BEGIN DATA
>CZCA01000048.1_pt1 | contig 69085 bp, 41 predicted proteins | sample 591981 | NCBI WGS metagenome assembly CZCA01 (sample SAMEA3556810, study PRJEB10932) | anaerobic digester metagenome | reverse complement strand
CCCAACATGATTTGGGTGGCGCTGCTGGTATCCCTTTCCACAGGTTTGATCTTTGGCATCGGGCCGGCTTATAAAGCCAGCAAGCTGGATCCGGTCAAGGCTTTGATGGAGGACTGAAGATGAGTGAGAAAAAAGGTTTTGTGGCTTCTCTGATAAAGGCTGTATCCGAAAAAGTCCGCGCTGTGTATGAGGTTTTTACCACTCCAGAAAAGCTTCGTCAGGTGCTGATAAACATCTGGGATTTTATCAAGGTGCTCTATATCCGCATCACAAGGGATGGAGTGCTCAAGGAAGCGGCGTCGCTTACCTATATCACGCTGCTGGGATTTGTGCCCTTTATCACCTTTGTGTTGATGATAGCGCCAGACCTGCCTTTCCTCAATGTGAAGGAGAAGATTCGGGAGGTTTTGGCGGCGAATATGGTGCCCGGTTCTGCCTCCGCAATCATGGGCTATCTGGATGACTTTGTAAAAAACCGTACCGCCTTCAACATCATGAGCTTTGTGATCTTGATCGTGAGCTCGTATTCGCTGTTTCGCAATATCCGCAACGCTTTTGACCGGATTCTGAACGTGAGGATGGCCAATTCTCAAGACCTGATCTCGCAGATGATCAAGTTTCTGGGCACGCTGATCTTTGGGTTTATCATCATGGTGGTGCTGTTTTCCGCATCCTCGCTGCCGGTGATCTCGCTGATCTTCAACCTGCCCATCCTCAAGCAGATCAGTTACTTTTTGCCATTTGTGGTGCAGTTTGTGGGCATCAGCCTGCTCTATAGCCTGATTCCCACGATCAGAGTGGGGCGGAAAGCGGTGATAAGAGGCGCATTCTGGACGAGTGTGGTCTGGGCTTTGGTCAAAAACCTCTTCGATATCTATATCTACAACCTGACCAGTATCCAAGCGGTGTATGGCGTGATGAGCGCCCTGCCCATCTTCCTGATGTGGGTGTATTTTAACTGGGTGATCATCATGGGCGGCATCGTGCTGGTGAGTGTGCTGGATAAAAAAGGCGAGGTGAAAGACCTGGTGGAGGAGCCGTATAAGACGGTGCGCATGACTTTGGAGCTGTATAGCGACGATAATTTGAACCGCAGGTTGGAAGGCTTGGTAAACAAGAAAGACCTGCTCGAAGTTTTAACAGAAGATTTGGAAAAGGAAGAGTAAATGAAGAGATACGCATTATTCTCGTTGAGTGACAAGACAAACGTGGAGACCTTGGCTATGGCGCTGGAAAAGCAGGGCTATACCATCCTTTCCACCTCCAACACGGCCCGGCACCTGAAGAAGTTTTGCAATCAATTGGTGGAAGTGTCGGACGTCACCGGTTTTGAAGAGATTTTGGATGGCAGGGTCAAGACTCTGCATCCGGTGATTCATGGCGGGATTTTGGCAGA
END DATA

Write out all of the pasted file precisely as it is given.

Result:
>CZCA01000048.1_pt1 | contig 69085 bp, 41 predicted proteins | sample 591981 | NCBI WGS metagenome assembly CZCA01 (sample SAMEA3556810, study PRJEB10932) | anaerobic digester metagenome | reverse complement strand
CCCAACATGATTTGGGTGGCGCTGCTGGTATCCCTTTCCACAGGTTTGATCTTTGGCATCGGGCCGGCTTATAAAGCCAGCAAGCTGGATCCGGTCAAGGCTTTGATGGAGGACTGAAGATGAGTGAGAAAAAAGGTTTTGTGGCTTCTCTGATAAAGGCTGTATCCGAAAAAGTCCGCGCTGTGTATGAGGTTTTTACCACTCCAGAAAAGCTTCGTCAGGTGCTGATAAACATCTGGGATTTTATCAAGGTGCTCTATATCCGCATCACAAGGGATGGAGTGCTCAAGGAAGCGGCGTCGCTTACCTATATCACGCTGCTGGGATTTGTGCCCTTTATCACCTTTGTGTTGATGATAGCGCCAGACCTGCCTTTCCTCAATGTGAAGGAGAAGATTCGGGAGGTTTTGGCGGCGAATATGGTGCCCGGTTCTGCCTCCGCAATCATGGGCTATCTGGATGACTTTGTAAAAAACCGTACCGCCTTCAACATCATGAGCTTTGTGATCTTGATCGTGAGCTCGTATTCGCTGTTTCGCAATATCCGCAACGCTTTTGACCGGATTCTGAACGTGAGGATGGCCAATTCTCAAGACCTGATCTCGCAGATGATCAAGTTTCTGGGCACGCTGATCTTTGGGTTTATCATCATGGTGGTGCTGTTTTCCGCATCCTCGCTGCCGGTGATCTCGCTGATCTTCAACCTGCCCATCCTCAAGCAGATCAGTTACTTTTTGCCATTTGTGGTGCAGTTTGTGGGCATCAGCCTGCTCTATAGCCTGATTCCCACGATCAGAGTGGGGCGGAAAGCGGTGATAAGAGGCGCATTCTGGACGAGTGTGGTCTGGGCTTTGGTCAAAAACCTCTTCGATATCTATATCTACAACCTGACCAGTATCCAAGCGGTGTATGGCGTGATGAGCGCCCTGCCCATCTTCCTGATGTGGGTGTATTTTAACTGGGTGATCATCATGGGCGGCATCGTGCTGGTGAGTGTGCTGGATAAAAAAGGCGAGGTGAAAGACCTGGTGGAGGAGCCGTATAAGACGGTGCGCATGACTTTGGAGCTGTATAGCGACGATAATTTGAACCGCAGGTTGGAAGGCTTGGTAAACAAGAAAGACCTGCTCGAAGTTTTAACAGAAGATTTGGAAAAGGAAGAGTAAATGAAGAGATACGCATTATTCTCGTTGAGTGACAAGACAAACGTGGAGACCTTGGCTATGGCGCTGGAAAAGCAGGGCTATACCATCCTTTCCACCTCCAACACGGCCCGGCACCTGAAGAAGTTTTGCAATCAATTGGTGGAAGTGTCGGACGTCACCGGTTTTGAAGAGATTTTGGATGGCAGGGTCAAGACTCTGCATCCGGTGATTCATGGCGGGATTTTGGCAGA